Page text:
Activists protest Bristol Uni’s involvement in animal experimentation
They lit up a motor way bridge in St Pauls
Activists from the Animal Justice Project have publicly called out Bristol University for partaking in experimentation on animals.
A group of 30 campaigners lit up a motorway bridge in St Paul’s, Bristol with the words “Bristol Uni Kills Animals”, in protest at the lack of transparency from the university in regards to their treatment of animals in research.
According to Claire Palmer, the international director of Animal Justice Project “we organised the Light Brigade- the first of its kind in the UK- in solidarity with campaigns all over the world who are carrying out actions a global day of action called “International Britches Day”. Britches was a macaque monkey who was rescued from a U.S. laboratory in 1985, and who has become synonymous with efforts to end animal experiments.”
“Tonight we lit up a bridge in Bristol- the first of its kind in the Uniter Kingdom- against animal research at Bristol University. Around 30 campaigners held signs projecting a loud and clear message to the university, passers by and motorists, that there continues to be opposition to the university’s using and killing of animals for experiments. This is the second awareness event Animal Justice Project has carried out on Bristol University specifically.”
According to the group, who are running this as part of the campaign “campus without cruelty” British universities undertake two million animal experiments a year. Given that this is where 50% of all animal experimentation takes place, it is unsurprising that they are targeting universities.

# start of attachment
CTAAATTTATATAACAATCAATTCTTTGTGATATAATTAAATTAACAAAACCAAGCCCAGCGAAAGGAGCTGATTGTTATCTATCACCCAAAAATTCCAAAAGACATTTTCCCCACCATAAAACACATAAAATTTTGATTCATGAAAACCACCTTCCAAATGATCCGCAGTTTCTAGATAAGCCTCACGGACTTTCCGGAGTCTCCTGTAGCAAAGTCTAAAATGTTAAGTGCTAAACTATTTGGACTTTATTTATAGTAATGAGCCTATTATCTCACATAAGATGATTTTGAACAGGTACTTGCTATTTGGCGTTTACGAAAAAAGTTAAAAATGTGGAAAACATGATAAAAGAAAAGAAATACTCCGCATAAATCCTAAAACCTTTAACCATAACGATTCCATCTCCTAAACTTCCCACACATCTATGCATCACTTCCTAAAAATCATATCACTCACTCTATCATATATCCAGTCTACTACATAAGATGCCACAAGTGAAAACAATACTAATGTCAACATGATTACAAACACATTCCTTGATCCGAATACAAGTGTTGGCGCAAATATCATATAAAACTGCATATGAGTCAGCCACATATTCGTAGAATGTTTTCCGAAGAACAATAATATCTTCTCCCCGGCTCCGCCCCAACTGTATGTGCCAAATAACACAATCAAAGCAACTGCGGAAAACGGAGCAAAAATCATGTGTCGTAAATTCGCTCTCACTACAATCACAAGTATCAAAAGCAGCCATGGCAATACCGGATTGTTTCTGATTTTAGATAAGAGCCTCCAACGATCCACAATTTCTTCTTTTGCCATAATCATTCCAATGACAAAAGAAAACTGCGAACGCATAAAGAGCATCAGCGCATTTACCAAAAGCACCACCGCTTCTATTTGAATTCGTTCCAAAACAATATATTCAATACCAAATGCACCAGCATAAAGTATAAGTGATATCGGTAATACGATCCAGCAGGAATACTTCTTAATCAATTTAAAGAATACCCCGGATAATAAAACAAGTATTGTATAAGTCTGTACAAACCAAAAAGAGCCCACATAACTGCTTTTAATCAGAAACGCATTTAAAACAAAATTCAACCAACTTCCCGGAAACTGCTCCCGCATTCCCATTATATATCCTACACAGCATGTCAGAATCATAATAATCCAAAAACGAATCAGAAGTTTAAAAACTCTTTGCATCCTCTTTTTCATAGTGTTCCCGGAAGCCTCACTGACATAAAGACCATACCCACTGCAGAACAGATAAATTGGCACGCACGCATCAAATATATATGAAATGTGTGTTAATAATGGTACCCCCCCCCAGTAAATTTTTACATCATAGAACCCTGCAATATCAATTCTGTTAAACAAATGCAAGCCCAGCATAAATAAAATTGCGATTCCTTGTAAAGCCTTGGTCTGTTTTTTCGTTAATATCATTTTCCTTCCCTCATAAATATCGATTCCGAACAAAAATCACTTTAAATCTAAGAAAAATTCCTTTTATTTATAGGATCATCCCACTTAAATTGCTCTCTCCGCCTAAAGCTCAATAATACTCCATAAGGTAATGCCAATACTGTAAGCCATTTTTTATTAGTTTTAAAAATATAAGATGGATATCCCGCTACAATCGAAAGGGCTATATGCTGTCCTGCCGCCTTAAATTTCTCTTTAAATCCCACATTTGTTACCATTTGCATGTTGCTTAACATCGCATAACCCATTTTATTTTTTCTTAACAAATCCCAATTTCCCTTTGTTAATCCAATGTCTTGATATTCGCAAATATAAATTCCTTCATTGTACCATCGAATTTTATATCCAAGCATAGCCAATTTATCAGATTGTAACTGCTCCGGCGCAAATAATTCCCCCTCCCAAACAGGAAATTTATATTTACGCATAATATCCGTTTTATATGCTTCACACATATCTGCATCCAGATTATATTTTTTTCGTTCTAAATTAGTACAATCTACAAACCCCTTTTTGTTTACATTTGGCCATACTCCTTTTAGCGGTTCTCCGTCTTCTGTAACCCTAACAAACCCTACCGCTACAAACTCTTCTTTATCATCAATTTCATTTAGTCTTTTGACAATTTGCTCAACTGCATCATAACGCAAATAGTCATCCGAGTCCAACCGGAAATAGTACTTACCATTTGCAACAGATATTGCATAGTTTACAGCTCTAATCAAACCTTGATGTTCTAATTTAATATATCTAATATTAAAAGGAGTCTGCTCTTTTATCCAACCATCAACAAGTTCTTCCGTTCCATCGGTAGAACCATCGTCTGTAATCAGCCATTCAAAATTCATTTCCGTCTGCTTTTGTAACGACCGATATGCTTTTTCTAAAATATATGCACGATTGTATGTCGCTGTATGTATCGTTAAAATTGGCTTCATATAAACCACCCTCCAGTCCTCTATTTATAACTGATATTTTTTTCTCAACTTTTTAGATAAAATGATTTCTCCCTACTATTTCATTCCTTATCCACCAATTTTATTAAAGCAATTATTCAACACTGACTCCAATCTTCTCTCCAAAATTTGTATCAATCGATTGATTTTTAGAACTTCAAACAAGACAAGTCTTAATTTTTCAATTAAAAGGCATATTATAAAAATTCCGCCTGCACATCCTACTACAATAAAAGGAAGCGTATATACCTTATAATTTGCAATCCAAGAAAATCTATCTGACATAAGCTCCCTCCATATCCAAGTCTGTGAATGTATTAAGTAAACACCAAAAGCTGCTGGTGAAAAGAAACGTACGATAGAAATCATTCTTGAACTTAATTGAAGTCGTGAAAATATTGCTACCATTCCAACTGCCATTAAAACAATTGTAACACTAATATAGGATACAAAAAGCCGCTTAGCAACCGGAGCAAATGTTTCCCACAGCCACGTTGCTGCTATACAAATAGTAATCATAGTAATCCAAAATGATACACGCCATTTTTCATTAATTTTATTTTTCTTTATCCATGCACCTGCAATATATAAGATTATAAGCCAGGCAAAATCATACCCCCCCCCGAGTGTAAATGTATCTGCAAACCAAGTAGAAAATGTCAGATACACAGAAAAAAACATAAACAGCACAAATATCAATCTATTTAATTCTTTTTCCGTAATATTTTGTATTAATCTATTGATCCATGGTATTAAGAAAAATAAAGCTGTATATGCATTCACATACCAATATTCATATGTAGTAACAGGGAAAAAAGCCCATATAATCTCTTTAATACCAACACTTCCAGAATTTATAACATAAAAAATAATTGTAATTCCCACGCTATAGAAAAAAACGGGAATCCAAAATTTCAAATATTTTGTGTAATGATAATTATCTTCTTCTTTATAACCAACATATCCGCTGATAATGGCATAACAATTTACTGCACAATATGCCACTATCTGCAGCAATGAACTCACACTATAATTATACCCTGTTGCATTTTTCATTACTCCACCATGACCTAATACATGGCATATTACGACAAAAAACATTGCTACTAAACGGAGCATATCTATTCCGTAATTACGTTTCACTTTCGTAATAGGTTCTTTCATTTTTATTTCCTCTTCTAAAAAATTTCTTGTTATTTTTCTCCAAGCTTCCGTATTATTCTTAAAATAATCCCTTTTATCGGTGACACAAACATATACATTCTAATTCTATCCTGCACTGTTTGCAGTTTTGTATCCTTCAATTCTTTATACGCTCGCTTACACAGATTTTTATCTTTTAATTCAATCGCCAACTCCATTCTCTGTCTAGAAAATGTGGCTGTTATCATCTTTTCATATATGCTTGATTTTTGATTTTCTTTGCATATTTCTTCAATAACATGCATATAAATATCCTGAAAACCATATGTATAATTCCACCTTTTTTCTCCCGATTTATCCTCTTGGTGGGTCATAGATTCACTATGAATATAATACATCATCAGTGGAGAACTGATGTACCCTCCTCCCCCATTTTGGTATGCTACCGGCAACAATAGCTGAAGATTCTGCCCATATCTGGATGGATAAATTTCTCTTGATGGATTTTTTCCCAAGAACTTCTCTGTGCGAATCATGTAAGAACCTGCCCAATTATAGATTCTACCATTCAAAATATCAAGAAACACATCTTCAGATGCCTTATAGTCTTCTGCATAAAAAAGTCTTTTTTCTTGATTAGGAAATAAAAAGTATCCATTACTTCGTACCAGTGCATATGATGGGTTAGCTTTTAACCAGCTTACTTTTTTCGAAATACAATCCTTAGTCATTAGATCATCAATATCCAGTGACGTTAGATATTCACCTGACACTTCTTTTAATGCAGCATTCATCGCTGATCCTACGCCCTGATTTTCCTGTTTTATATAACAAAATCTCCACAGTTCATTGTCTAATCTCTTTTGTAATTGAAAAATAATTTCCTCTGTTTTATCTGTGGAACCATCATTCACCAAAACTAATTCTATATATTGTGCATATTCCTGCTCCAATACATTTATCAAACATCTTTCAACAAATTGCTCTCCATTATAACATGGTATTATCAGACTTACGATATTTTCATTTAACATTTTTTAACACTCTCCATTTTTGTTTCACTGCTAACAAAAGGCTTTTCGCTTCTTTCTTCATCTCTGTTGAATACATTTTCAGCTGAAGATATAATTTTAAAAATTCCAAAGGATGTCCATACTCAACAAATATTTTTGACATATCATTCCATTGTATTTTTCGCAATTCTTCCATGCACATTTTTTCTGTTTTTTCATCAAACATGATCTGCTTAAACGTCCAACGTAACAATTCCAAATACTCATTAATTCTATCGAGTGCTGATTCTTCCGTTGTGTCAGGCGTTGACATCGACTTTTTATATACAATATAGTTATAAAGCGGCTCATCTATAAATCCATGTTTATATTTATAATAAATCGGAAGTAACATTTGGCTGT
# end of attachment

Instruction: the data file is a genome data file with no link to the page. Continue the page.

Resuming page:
Moreover, as “most (around 90%) of the research conducted in the UK and especially at universities is basic research which, by definition, is curiosity driven and does not need to produce a result.” the implication is that there is little ethical justification for these experiments.
They are focusing on Bristol University because of “the cruel experiments that they continue to carry out on animals” and “because of its failure to, over several years, to respond to Freedom of Information requests on the numbers and types of animals there”. Indeed, it seems that the university is not willing to engage, as “the ethical review process at Bristol is well hidden from public view.
Experimentation on animals at Bristol has been conducted on animals of multiple species for decades, including cats. One animal protection charity even submitted a report to the Home Office in 2014, citing several cases of animal cruelty towards cats used in research trials at the university.
In response to the demonstration, Bristol University said to Bristol 24/7 that ‘high standards of care and welfare are always adhered to and scientists are committed to reducing the number of animals used in experiments’.